Former Fannie Mae chief Franklin Raines and two other top executives are paying a total of nearly $31.4 million in a settlement with the government announced Friday over their roles in a 2004 accounting scandal.
Raines, former Fannie chief financial officer Timothy Howard and former controller Leanne Spencer were accused in a civil lawsuit in December 2006 with manipulating earnings over a six-year period at the company, the largest U.S. financer and guarantor of home mortgages.
Raines, a prominent Washington figure who was President Clinton’s budget director, has agreed to pay $24.7 million, including a $2 million fine and relinquishing of company stock options valued at $15.6 million.
Howard is paying $6.4 million and Spencer $275,000.
The deal was announced by the Office of Federal Housing Enterprise Oversight, the agency that oversees Fannie Mae and Freddie Mac, the two big government-sponsored mortgage finance companies.
“OFHEO’s mission is to ensure that (Fannie and Freddie) operate in a safe and sound manner,” the agency’s director, James B. Lockhart, said in a statement. “That cannot occur without corporate management providing prudent and responsible leadership and setting the appropriate ethical and overall ’tone at the top’.”
Fannie and Freddie both had multibillion-dollar accounting scandals that stunned Wall Street and brought record civil fines against them in settlements with the government.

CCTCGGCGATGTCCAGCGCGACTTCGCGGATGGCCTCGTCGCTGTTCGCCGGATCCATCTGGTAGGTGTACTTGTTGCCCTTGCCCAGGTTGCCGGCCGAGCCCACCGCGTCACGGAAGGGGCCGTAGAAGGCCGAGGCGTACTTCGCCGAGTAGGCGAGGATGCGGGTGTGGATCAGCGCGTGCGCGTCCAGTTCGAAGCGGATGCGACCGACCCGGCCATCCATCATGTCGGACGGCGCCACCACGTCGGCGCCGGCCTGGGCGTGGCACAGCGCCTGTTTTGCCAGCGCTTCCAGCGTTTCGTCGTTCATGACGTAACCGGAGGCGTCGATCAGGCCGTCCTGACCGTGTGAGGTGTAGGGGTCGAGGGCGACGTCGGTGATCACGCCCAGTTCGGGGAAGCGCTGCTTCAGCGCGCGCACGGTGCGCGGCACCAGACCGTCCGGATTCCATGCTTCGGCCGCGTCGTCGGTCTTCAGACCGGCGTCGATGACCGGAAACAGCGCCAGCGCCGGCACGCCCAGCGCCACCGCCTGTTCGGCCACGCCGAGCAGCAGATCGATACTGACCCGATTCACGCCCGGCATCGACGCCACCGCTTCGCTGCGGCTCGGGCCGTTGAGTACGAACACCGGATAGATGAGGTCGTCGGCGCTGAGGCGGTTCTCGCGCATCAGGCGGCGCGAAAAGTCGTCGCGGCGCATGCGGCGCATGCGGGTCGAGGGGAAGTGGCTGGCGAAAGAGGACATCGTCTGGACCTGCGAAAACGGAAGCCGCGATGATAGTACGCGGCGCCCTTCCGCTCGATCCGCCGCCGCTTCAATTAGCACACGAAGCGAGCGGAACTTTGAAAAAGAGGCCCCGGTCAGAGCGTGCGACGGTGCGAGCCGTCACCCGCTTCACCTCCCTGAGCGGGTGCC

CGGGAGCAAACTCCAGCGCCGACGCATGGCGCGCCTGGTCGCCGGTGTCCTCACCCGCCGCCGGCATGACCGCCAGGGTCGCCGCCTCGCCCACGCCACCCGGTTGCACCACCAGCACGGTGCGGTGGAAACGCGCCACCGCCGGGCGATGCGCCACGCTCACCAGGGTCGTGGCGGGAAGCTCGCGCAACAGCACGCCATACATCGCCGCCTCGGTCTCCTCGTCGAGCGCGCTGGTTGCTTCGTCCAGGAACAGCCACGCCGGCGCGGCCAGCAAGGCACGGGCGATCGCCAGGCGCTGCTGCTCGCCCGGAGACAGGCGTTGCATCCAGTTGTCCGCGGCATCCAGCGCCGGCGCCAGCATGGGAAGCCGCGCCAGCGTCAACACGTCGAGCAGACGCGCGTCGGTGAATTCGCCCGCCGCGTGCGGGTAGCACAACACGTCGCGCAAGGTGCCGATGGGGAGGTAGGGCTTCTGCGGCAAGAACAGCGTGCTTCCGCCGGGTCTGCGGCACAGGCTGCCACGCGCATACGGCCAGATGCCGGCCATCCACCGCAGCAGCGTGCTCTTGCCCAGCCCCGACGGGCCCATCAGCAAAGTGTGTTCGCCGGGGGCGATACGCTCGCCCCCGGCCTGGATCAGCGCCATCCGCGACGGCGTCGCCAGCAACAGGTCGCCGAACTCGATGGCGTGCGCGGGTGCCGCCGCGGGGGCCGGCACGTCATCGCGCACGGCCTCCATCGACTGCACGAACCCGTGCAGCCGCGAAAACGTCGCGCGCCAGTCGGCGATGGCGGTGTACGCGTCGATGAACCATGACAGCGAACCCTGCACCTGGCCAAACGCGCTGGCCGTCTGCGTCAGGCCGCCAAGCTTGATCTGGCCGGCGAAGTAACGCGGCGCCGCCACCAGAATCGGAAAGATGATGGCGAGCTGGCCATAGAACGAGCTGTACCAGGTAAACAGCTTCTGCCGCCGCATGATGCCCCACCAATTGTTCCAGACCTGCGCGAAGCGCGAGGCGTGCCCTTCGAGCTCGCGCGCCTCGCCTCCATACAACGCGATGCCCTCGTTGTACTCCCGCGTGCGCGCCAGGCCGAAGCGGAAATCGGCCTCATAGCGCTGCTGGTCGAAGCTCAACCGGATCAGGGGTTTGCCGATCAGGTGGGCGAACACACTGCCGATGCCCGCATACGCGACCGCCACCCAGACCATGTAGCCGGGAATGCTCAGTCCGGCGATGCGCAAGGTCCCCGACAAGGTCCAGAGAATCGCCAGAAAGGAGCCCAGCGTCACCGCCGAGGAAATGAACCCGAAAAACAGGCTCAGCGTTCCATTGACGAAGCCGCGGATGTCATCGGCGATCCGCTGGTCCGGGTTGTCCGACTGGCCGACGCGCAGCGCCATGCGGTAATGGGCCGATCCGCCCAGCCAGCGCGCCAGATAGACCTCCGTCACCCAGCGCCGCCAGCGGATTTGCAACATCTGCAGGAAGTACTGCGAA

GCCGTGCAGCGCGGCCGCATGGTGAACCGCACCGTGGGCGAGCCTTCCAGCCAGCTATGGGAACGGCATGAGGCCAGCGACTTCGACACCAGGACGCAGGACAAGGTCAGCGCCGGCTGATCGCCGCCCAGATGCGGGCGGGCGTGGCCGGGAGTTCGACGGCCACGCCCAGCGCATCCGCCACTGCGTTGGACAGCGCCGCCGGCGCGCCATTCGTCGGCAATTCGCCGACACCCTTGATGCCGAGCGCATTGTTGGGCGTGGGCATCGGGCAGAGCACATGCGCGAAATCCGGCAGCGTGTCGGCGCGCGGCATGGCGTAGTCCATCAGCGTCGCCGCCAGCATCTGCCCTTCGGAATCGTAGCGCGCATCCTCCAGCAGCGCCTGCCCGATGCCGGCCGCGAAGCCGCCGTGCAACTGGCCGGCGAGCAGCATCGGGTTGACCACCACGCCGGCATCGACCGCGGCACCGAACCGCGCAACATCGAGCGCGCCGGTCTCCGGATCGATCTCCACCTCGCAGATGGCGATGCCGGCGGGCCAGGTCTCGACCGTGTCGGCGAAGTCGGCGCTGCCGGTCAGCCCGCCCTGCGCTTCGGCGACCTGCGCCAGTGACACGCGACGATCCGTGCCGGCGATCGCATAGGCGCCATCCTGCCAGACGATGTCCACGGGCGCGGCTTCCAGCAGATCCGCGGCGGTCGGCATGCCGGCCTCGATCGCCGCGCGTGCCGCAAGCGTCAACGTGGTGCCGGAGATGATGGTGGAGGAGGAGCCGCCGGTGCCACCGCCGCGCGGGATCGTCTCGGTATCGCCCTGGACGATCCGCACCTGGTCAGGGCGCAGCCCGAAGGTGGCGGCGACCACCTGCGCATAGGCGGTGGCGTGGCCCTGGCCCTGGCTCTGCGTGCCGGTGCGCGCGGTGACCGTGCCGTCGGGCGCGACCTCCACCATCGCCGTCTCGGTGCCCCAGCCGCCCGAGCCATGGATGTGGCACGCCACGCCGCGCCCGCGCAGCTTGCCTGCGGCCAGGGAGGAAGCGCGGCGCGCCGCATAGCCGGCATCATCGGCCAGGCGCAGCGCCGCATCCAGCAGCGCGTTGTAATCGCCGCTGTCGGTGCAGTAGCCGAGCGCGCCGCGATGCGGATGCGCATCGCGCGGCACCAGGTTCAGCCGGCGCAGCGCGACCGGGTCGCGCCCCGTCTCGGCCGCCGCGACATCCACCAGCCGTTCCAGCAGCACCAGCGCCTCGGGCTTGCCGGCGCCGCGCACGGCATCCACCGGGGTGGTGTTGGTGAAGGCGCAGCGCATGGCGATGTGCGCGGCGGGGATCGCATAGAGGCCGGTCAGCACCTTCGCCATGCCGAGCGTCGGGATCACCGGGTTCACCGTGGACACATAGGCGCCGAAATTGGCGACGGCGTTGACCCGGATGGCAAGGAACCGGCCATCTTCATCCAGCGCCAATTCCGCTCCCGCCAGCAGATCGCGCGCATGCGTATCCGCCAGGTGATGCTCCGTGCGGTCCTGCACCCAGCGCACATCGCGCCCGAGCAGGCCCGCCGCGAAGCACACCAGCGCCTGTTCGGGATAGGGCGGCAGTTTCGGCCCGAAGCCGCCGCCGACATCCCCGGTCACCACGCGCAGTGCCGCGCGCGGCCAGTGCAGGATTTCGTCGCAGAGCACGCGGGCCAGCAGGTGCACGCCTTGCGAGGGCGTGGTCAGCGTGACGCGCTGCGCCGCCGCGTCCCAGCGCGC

The amounts that Raines, Howard and Spencer are paying under the settlement are far less than what the government was seeking when it sued them in December 2006. OFHEO sought fines of around $100 million against the three and restitution totaling more than $115 million in bonus money tied to an improper accounting scheme.
The regulators alleged an accounting fraud at Washington-based Fannie Mae that included manipulations to reach quarterly earnings targets so that Raines, Howard, Spencer and other company executives could pocket hundreds of millions in bonuses from 1998 to 2004.
Raines and Howard were swept out of office in December 2004 in the accounting fiasco at Fannie Mae. Two years later, the company announced a restatement for 2001 through June 30, 2004, that erased $6.3 billion in previously reported profit.
Raines’ total compensation from 1998 through 2004 was $91.1 million, including some $52.6 million in bonuses, according to OFHEO. Howard earned $30.8 million during the period, including $16.8 million in bonuses; Spencer received $7.3 million, of which some $3.5 million was bonus money.
Fannie Mae paid a record $400 million civil fine in a settlement with OFHEO and the Securities and Exchange Commission. It also agreed to make top-to-bottom changes in its corporate culture, accounting procedures and ways of managing risk.